The Centre for the Promotion of Private Enterprise (CPPE) has said that the current tax regime in Nigeria is stifling investment.
Yusuf, made the call while presenting the organisation’s economic and business environment review for 2022 and setting an agenda for policymakers for 2023.
He decried a situation where other levies are instituted, for instance, in the case of Corporate tax, making effective tax higher than what government claims.
“This brings effective corporate tax to about 34%. This rate is one of the highest in the world. The average corporate tax rate for Africa is 27.6%; the Asian average is 19.52%; European Union is 19.74% and the global average is 23.37%. Meanwhile, new taxes are still being proposed by the National Assembly. These include a Tertiary Health Tax of 1% of the profit; and an NYSC levy of 1% of the profit. There are numerous other taxes imposed on businesses by the states and local governments,” he said.
According to him, the current tax regime conflicts with the National Tax Policy which prescribes that there should be less emphasis on direct taxation to incentivise investment.
“Meanwhile, investors are grappling with numerous macroeconomic, structural and regulatory headwinds. They incur huge expenditures on stuff which the government should normally provide – electricity, security, water, waste management, human capital etc. These are implicit taxes, as they were. There are also numerous state and local government taxes which businesses have to pay,’’ he said.
On Petroleum Industry Act, the former director General of LCCI stated that the enactment of the Act was a major step towards the reform of the oil-gas sector.
“It promises to transform the sector through the creation of a legal and regulatory framework that would inspire much higher levels of investors’ confidence. But we need to see a greater commitment to the implementation of the PIA. The deregulation of the petroleum downstream sector is a major economic reform imperative. This is inevitable if we must unlock investment in the sector and put an end to the perennial fuel scarcity and the monopolistic structure of the sector,” he said.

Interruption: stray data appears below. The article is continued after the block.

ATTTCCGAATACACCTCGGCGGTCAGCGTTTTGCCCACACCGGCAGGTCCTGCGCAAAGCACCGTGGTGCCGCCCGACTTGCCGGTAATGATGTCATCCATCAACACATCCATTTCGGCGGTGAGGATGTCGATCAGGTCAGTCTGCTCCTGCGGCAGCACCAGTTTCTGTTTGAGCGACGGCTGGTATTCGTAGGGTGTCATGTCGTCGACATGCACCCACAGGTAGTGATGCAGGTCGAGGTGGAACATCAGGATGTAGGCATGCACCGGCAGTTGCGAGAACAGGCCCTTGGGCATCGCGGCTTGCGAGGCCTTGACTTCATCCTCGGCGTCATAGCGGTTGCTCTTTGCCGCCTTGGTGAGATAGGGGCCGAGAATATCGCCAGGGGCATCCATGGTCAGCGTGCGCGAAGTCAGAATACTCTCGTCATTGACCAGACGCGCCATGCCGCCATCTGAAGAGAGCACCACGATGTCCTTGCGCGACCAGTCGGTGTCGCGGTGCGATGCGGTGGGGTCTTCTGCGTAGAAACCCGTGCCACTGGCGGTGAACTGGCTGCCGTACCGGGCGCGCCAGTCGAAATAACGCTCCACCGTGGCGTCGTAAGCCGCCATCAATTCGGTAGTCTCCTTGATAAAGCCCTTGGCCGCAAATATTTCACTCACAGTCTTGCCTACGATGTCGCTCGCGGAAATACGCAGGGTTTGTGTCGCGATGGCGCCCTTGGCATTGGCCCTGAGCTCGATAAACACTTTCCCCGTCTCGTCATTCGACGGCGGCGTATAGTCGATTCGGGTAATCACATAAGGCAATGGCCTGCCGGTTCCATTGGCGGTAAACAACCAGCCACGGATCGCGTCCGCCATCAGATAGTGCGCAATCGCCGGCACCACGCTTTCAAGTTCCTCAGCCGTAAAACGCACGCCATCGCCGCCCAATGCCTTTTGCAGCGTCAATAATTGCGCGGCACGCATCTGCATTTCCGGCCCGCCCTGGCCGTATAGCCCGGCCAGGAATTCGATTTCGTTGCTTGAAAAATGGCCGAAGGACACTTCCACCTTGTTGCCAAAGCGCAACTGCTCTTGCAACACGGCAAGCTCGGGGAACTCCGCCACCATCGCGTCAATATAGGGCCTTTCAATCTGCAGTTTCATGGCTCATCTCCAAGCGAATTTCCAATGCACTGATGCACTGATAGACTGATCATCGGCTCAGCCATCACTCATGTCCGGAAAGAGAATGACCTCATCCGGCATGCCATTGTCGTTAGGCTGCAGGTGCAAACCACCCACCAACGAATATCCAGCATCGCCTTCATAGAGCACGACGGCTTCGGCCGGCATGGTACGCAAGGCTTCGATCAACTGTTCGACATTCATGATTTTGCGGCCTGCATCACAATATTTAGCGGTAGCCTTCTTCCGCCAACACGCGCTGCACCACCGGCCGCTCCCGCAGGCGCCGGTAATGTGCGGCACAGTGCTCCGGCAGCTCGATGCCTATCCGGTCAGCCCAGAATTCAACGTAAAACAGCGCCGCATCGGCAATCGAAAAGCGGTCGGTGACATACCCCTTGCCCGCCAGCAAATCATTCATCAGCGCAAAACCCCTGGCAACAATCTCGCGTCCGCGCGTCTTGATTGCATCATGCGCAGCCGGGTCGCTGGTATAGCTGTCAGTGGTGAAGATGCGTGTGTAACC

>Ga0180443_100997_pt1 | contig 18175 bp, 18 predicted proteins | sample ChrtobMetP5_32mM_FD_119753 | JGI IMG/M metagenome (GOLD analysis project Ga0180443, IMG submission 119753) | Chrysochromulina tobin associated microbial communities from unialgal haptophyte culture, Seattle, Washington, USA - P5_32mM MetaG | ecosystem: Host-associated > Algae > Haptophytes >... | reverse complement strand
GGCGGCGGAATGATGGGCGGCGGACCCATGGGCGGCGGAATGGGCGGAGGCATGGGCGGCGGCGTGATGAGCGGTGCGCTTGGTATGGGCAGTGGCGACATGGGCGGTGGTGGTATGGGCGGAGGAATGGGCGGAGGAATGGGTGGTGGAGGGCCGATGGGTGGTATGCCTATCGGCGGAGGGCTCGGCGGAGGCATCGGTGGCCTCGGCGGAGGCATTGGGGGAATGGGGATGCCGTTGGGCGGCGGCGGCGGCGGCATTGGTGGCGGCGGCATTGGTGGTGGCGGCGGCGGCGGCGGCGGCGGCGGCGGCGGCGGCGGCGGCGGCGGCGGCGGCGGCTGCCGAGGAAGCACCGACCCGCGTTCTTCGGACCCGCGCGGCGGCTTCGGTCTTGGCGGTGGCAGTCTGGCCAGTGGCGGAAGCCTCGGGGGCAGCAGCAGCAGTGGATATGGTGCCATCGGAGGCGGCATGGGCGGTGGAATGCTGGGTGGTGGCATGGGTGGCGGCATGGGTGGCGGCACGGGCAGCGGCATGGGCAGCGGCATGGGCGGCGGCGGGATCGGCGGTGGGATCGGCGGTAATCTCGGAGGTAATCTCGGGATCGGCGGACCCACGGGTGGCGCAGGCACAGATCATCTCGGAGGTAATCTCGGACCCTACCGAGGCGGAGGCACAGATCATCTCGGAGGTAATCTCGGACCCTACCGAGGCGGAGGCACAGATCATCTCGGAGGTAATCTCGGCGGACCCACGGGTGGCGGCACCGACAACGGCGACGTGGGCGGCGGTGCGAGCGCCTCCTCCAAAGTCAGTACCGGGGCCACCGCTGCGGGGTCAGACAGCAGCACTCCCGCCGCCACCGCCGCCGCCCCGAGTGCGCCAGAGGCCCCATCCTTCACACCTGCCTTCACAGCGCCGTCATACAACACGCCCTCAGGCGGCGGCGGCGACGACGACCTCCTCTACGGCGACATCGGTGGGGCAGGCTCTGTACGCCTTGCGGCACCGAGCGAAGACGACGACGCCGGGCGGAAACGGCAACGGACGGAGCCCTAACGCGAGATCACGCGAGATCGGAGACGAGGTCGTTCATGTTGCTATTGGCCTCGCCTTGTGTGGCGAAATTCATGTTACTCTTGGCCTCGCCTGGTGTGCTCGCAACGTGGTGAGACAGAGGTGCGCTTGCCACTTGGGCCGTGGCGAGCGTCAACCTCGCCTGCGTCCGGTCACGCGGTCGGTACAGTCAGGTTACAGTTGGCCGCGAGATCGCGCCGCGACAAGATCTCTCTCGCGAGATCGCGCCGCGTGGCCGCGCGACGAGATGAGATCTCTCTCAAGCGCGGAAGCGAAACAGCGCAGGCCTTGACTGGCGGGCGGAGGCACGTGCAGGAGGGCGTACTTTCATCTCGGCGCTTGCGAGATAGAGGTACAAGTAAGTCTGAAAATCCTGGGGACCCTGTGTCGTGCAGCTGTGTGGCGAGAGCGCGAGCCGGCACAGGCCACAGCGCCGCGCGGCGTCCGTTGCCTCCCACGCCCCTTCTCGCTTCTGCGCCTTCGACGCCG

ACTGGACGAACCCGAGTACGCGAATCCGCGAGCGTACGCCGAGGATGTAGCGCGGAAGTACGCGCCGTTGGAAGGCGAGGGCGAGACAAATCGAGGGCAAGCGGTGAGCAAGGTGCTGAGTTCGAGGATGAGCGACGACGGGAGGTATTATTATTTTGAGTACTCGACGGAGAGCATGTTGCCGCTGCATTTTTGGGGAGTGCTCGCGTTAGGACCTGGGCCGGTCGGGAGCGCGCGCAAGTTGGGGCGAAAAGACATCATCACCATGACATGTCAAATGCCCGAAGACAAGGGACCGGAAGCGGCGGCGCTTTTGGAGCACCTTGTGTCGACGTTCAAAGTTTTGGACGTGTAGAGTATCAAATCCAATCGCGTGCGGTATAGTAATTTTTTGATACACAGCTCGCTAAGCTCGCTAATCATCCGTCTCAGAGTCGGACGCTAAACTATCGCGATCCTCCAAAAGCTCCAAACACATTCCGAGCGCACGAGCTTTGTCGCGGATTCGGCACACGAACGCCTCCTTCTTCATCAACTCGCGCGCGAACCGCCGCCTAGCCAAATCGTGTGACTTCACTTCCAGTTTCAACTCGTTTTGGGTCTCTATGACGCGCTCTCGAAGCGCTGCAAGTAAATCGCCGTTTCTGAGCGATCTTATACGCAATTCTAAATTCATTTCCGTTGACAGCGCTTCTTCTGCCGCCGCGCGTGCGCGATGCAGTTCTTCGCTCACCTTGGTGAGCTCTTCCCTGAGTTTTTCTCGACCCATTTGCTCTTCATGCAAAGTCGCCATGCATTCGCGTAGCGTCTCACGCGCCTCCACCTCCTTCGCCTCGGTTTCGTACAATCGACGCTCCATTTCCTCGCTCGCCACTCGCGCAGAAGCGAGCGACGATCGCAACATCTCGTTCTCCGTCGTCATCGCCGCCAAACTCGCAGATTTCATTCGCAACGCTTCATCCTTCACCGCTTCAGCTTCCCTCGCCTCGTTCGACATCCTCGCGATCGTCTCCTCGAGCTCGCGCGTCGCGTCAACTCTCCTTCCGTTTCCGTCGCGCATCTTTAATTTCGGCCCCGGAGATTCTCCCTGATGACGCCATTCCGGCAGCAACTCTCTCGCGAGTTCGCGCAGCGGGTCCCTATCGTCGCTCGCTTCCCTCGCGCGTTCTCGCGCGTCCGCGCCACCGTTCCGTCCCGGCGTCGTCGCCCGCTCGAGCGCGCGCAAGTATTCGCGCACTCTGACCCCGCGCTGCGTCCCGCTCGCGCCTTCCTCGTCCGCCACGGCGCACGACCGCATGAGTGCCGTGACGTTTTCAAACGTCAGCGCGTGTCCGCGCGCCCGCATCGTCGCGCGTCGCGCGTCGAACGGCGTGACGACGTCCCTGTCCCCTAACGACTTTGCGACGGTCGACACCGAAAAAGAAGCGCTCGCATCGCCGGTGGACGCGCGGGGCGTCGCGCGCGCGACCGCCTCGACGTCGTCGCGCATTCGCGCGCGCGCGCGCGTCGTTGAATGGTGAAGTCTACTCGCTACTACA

Yusuf also said there is a need to consolidate the power sector reform, adding that an enabling environment must be created to sustain current private sector investment in the sector and attract new private capital to the electricity sector. He said:
“Urgent reforms are vital concerning electricity tariff, metering and deepening of the energy mix. We need robust incentives [fiscal and monetary] to boost private investment in renewable energy.
“We should reform the budget and appropriation processes to prioritise infrastructure financing and human capital development. This would boost the productivity and competitiveness of the economy. Adoption of these reform initiatives would guarantee progression towards fiscal consolidation, reduction in fiscal deficit, diminishing need for borrowing and abating debt service burden.”